Texas Exoneree Helps Open Music School
Five years after Texas exoneree Johnnie Lindsey was exonerated through DNA testing, he is putting some of his compensation money towards opening a music school. Lindsey, who served more than 25 in Texas prisons for a rape he did not commit, found comfort in music when he was behind bars.
Lindsey told the
Dallas Morning News
that despite being locked up, he managed to create some very happy memories for himself. “My most joyous moment was singing with the guys in prison,” Lindsey said. “We had our individual parts, and when we came together, it made my heart thump because it was so beautiful. And I was a part of this beauty.”
Once he was freed, Lindsey kept his love for music alive by purchasing a George Steck piano with some of his compensation money. After a year of tinkering, he drove from his home in Dallas to Metroplex Piano in Lake Highlands for a proper lesson. After meeting his teacher, Debbie Beach, Lindsey was in awe of her talent and dedicated himself to try to play as well. Over time, Beach shared her dream of opening a music school of her own and Lindsey offered to buy the keyboards needed for group lessons.
“My whole time in the penitentiary, I just wanted to get out and do one thing, and if I could do that one thing, my life has been well worth the struggle,” Lindsey said to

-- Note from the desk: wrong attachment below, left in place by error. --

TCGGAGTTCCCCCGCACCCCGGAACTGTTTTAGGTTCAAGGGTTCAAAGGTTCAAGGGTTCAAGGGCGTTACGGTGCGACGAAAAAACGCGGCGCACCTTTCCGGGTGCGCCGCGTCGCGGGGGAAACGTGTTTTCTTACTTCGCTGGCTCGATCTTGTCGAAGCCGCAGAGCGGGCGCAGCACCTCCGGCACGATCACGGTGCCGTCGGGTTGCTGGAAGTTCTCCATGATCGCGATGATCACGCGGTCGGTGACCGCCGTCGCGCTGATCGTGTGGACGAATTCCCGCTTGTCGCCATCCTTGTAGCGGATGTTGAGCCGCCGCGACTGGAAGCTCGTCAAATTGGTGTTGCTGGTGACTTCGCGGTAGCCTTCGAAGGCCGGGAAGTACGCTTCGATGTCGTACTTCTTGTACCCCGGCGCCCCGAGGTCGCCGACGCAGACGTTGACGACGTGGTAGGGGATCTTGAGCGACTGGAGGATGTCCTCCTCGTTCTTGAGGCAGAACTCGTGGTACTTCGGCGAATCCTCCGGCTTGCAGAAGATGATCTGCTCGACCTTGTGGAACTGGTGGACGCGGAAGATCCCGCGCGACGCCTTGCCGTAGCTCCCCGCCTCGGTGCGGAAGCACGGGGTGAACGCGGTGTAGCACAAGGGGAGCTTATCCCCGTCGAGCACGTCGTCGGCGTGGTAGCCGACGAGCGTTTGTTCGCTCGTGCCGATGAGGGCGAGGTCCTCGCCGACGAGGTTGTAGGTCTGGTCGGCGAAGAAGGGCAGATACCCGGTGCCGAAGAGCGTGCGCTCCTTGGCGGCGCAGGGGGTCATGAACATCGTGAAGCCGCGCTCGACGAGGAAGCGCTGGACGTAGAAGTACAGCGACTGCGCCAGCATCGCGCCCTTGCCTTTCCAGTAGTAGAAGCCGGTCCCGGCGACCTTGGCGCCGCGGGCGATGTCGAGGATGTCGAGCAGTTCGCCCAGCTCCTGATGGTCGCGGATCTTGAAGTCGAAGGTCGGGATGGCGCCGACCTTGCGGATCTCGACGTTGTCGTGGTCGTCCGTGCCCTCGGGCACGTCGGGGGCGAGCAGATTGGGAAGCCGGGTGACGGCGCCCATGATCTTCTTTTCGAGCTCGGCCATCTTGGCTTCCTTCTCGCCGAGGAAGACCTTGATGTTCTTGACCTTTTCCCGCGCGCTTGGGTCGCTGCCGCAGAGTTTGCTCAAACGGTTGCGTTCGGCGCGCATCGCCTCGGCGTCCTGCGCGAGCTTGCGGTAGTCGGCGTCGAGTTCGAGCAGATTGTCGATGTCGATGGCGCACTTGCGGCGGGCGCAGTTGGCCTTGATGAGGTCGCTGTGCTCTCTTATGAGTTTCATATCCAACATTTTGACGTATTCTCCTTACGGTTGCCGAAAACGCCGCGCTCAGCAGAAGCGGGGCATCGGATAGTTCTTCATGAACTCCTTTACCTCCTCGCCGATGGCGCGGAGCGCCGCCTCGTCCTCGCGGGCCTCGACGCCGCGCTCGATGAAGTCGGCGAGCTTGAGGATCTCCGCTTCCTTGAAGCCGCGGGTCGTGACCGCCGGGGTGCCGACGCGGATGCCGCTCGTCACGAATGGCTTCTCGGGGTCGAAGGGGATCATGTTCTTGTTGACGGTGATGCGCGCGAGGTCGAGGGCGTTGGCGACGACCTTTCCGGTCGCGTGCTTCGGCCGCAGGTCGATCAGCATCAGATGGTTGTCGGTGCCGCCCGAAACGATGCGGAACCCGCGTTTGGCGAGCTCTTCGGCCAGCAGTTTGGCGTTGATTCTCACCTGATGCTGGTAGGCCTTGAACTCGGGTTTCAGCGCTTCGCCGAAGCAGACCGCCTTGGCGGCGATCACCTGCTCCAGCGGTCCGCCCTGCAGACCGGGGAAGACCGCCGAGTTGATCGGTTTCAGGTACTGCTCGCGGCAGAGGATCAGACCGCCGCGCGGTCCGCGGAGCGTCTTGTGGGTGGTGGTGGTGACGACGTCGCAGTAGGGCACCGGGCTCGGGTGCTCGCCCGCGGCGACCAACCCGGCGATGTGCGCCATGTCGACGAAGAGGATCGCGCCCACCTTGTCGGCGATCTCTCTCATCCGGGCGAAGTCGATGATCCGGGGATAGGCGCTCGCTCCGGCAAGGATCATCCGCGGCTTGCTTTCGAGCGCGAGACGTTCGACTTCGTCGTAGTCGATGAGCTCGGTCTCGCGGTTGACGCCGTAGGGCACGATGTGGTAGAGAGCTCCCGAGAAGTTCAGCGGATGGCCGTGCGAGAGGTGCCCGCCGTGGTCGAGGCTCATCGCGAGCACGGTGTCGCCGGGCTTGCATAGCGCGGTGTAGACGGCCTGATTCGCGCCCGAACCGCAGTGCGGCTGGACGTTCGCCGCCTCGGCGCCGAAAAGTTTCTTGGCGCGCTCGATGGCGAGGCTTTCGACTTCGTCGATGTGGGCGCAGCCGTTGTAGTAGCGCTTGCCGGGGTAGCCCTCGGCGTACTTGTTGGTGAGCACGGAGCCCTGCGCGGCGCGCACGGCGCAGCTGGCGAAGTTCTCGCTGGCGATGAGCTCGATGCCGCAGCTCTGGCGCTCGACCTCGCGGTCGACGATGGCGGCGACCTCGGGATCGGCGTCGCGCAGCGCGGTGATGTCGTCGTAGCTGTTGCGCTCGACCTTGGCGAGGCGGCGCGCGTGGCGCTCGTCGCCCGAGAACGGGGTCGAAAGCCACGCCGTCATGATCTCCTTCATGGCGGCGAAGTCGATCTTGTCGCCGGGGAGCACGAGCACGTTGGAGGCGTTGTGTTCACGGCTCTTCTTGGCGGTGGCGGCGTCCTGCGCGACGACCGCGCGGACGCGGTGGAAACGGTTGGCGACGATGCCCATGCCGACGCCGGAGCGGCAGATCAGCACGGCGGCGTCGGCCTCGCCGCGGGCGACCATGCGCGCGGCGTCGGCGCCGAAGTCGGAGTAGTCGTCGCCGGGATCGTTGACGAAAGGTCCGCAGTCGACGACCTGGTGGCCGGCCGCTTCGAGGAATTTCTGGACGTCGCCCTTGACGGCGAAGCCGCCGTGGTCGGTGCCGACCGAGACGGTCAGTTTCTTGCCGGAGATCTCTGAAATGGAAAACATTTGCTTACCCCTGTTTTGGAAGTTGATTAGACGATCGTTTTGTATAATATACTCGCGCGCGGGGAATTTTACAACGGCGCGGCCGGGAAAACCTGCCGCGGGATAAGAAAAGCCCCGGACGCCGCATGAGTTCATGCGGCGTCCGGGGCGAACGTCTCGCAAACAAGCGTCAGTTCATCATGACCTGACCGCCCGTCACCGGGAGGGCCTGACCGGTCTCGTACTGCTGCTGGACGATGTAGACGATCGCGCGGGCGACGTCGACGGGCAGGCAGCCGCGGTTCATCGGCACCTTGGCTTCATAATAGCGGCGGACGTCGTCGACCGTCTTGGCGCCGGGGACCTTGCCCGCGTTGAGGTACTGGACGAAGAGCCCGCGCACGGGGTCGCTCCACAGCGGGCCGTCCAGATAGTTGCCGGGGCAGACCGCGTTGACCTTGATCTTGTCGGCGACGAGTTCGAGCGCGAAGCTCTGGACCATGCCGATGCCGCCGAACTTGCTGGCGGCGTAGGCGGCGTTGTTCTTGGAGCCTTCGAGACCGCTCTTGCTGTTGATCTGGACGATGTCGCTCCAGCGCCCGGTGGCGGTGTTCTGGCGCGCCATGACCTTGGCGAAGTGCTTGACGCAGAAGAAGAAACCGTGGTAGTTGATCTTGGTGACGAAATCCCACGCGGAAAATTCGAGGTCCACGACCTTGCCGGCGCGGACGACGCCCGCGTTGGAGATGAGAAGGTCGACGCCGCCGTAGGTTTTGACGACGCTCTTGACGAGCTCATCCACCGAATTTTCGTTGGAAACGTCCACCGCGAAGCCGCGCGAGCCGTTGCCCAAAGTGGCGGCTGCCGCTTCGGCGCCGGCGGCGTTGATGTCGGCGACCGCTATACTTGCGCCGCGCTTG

. “I wanted to make a difference. If we all felt that way, to make a difference in somebody’s life, this would be a much better world.”
Now 61, Lindsey has relied on music as a comfort since he was a young boy. When he was trying to prove his innocence and his appeals were denied, Lindsey recalls sitting alone his cell and singing amid tears.
“At that point, music became real crucial to me because I could wake up in the morning and even though I was in a distasteful situation, I had my songs, I had my music, I had my radio on, and it would pep me up,” Lindsey told the
. “I fed off the music. It was like my saving grace.”
Beach Music School at the First Christian Church in Duncanville, Texas, is slowly getting off the ground thanks to Lindsey’s donation. Beach says her new friend will always be welcome for lessons.
“To me, music is just like air,” he said. “We need oxygen to breathe; I need music to survive.”
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